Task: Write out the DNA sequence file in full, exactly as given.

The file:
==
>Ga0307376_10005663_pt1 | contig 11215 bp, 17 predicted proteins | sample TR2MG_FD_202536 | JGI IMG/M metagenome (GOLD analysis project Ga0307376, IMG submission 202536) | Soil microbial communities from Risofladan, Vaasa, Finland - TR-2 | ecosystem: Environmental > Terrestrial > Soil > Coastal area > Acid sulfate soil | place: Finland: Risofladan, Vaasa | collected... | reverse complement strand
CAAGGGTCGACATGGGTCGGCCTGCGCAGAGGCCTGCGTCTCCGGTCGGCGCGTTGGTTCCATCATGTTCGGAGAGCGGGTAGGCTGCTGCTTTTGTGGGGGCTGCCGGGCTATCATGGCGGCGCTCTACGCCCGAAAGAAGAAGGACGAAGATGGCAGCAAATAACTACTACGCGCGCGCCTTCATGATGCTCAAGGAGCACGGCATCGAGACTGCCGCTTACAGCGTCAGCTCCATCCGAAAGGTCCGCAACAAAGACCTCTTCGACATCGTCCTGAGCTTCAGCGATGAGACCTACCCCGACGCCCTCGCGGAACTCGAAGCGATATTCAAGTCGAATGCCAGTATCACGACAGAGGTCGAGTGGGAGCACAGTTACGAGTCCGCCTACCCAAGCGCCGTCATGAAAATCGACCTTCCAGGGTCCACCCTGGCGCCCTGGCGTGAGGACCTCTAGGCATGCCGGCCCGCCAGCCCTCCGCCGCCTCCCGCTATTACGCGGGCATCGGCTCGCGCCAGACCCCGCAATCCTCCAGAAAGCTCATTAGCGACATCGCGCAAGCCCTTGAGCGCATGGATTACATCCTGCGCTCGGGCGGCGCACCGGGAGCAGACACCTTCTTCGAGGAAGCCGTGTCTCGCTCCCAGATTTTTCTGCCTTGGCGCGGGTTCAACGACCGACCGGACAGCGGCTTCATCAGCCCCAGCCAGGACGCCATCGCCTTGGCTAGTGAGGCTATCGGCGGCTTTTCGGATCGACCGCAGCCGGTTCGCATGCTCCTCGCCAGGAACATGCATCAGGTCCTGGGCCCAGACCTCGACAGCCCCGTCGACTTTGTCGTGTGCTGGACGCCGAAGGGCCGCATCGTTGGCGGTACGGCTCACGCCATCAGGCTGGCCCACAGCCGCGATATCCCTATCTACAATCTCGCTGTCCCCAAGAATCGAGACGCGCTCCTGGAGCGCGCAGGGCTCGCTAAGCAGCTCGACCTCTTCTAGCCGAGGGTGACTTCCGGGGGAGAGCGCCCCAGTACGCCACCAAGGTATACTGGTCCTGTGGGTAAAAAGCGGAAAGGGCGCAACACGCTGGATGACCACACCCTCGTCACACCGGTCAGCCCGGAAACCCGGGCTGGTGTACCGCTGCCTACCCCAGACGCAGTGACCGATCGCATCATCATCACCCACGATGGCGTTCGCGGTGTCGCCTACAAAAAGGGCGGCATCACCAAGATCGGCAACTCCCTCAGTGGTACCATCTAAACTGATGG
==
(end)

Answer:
>Ga0307376_10005663_pt1 | contig 11215 bp, 17 predicted proteins | sample TR2MG_FD_202536 | JGI IMG/M metagenome (GOLD analysis project Ga0307376, IMG submission 202536) | Soil microbial communities from Risofladan, Vaasa, Finland - TR-2 | ecosystem: Environmental > Terrestrial > Soil > Coastal area > Acid sulfate soil | place: Finland: Risofladan, Vaasa | collected... | reverse complement strand
CAAGGGTCGACATGGGTCGGCCTGCGCAGAGGCCTGCGTCTCCGGTCGGCGCGTTGGTTCCATCATGTTCGGAGAGCGGGTAGGCTGCTGCTTTTGTGGGGGCTGCCGGGCTATCATGGCGGCGCTCTACGCCCGAAAGAAGAAGGACGAAGATGGCAGCAAATAACTACTACGCGCGCGCCTTCATGATGCTCAAGGAGCACGGCATCGAGACTGCCGCTTACAGCGTCAGCTCCATCCGAAAGGTCCGCAACAAAGACCTCTTCGACATCGTCCTGAGCTTCAGCGATGAGACCTACCCCGACGCCCTCGCGGAACTCGAAGCGATATTCAAGTCGAATGCCAGTATCACGACAGAGGTCGAGTGGGAGCACAGTTACGAGTCCGCCTACCCAAGCGCCGTCATGAAAATCGACCTTCCAGGGTCCACCCTGGCGCCCTGGCGTGAGGACCTCTAGGCATGCCGGCCCGCCAGCCCTCCGCCGCCTCCCGCTATTACGCGGGCATCGGCTCGCGCCAGACCCCGCAATCCTCCAGAAAGCTCATTAGCGACATCGCGCAAGCCCTTGAGCGCATGGATTACATCCTGCGCTCGGGCGGCGCACCGGGAGCAGACACCTTCTTCGAGGAAGCCGTGTCTCGCTCCCAGATTTTTCTGCCTTGGCGCGGGTTCAACGACCGACCGGACAGCGGCTTCATCAGCCCCAGCCAGGACGCCATCGCCTTGGCTAGTGAGGCTATCGGCGGCTTTTCGGATCGACCGCAGCCGGTTCGCATGCTCCTCGCCAGGAACATGCATCAGGTCCTGGGCCCAGACCTCGACAGCCCCGTCGACTTTGTCGTGTGCTGGACGCCGAAGGGCCGCATCGTTGGCGGTACGGCTCACGCCATCAGGCTGGCCCACAGCCGCGATATCCCTATCTACAATCTCGCTGTCCCCAAGAATCGAGACGCGCTCCTGGAGCGCGCAGGGCTCGCTAAGCAGCTCGACCTCTTCTAGCCGAGGGTGACTTCCGGGGGAGAGCGCCCCAGTACGCCACCAAGGTATACTGGTCCTGTGGGTAAAAAGCGGAAAGGGCGCAACACGCTGGATGACCACACCCTCGTCACACCGGTCAGCCCGGAAACCCGGGCTGGTGTACCGCTGCCTACCCCAGACGCAGTGACCGATCGCATCATCATCACCCACGATGGCGTTCGCGGTGTCGCCTACAAAAAGGGCGGCATCACCAAGATCGGCAACTCCCTCAGTGGTACCATCTAAACTGATGG